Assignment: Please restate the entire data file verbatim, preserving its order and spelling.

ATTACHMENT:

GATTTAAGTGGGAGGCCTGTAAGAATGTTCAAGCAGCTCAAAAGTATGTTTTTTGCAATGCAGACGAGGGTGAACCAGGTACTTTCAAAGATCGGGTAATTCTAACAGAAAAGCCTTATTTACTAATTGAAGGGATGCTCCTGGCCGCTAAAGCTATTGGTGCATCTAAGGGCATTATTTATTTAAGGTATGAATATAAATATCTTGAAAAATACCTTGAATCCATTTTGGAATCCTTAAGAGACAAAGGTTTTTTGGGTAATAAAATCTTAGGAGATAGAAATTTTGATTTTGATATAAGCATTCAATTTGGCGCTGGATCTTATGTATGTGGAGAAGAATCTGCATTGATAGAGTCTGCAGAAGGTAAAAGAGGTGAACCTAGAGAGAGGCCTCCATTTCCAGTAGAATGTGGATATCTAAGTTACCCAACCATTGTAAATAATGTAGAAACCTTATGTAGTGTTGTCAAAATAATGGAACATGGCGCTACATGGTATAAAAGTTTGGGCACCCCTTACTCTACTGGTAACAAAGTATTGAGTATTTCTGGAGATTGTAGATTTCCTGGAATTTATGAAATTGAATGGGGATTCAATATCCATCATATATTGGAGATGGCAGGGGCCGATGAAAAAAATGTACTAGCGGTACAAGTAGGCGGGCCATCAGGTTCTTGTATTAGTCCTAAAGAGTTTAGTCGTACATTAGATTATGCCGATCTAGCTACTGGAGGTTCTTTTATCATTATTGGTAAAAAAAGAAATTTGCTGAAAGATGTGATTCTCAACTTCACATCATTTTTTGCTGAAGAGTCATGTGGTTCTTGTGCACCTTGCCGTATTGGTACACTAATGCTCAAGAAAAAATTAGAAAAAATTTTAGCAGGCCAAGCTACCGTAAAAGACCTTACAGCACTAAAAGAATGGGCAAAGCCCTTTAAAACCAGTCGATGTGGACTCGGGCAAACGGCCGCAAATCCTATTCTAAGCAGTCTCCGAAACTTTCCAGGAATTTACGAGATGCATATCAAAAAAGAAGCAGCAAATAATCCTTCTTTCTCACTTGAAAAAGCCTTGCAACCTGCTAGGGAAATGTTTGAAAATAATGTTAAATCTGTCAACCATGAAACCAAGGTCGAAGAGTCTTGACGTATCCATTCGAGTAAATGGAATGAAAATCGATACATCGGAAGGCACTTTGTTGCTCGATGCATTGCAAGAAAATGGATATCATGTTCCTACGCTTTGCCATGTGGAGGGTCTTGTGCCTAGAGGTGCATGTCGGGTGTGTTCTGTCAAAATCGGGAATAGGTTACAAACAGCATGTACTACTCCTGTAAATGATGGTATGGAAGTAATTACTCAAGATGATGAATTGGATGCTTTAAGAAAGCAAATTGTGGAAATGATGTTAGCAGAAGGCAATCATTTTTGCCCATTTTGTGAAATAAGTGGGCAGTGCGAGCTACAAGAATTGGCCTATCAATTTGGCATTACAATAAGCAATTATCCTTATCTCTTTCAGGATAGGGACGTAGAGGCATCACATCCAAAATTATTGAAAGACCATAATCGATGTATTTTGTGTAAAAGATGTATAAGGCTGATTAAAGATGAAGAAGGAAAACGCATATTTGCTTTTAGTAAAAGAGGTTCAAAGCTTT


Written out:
GATTTAAGTGGGAGGCCTGTAAGAATGTTCAAGCAGCTCAAAAGTATGTTTTTTGCAATGCAGACGAGGGTGAACCAGGTACTTTCAAAGATCGGGTAATTCTAACAGAAAAGCCTTATTTACTAATTGAAGGGATGCTCCTGGCCGCTAAAGCTATTGGTGCATCTAAGGGCATTATTTATTTAAGGTATGAATATAAATATCTTGAAAAATACCTTGAATCCATTTTGGAATCCTTAAGAGACAAAGGTTTTTTGGGTAATAAAATCTTAGGAGATAGAAATTTTGATTTTGATATAAGCATTCAATTTGGCGCTGGATCTTATGTATGTGGAGAAGAATCTGCATTGATAGAGTCTGCAGAAGGTAAAAGAGGTGAACCTAGAGAGAGGCCTCCATTTCCAGTAGAATGTGGATATCTAAGTTACCCAACCATTGTAAATAATGTAGAAACCTTATGTAGTGTTGTCAAAATAATGGAACATGGCGCTACATGGTATAAAAGTTTGGGCACCCCTTACTCTACTGGTAACAAAGTATTGAGTATTTCTGGAGATTGTAGATTTCCTGGAATTTATGAAATTGAATGGGGATTCAATATCCATCATATATTGGAGATGGCAGGGGCCGATGAAAAAAATGTACTAGCGGTACAAGTAGGCGGGCCATCAGGTTCTTGTATTAGTCCTAAAGAGTTTAGTCGTACATTAGATTATGCCGATCTAGCTACTGGAGGTTCTTTTATCATTATTGGTAAAAAAAGAAATTTGCTGAAAGATGTGATTCTCAACTTCACATCATTTTTTGCTGAAGAGTCATGTGGTTCTTGTGCACCTTGCCGTATTGGTACACTAATGCTCAAGAAAAAATTAGAAAAAATTTTAGCAGGCCAAGCTACCGTAAAAGACCTTACAGCACTAAAAGAATGGGCAAAGCCCTTTAAAACCAGTCGATGTGGACTCGGGCAAACGGCCGCAAATCCTATTCTAAGCAGTCTCCGAAACTTTCCAGGAATTTACGAGATGCATATCAAAAAAGAAGCAGCAAATAATCCTTCTTTCTCACTTGAAAAAGCCTTGCAACCTGCTAGGGAAATGTTTGAAAATAATGTTAAATCTGTCAACCATGAAACCAAGGTCGAAGAGTCTTGACGTATCCATTCGAGTAAATGGAATGAAAATCGATACATCGGAAGGCACTTTGTTGCTCGATGCATTGCAAGAAAATGGATATCATGTTCCTACGCTTTGCCATGTGGAGGGTCTTGTGCCTAGAGGTGCATGTCGGGTGTGTTCTGTCAAAATCGGGAATAGGTTACAAACAGCATGTACTACTCCTGTAAATGATGGTATGGAAGTAATTACTCAAGATGATGAATTGGATGCTTTAAGAAAGCAAATTGTGGAAATGATGTTAGCAGAAGGCAATCATTTTTGCCCATTTTGTGAAATAAGTGGGCAGTGCGAGCTACAAGAATTGGCCTATCAATTTGGCATTACAATAAGCAATTATCCTTATCTCTTTCAGGATAGGGACGTAGAGGCATCACATCCAAAATTATTGAAAGACCATAATCGATGTATTTTGTGTAAAAGATGTATAAGGCTGATTAAAGATGAAGAAGGAAAACGCATATTTGCTTTTAGTAAAAGAGGTTCAAAGCTTT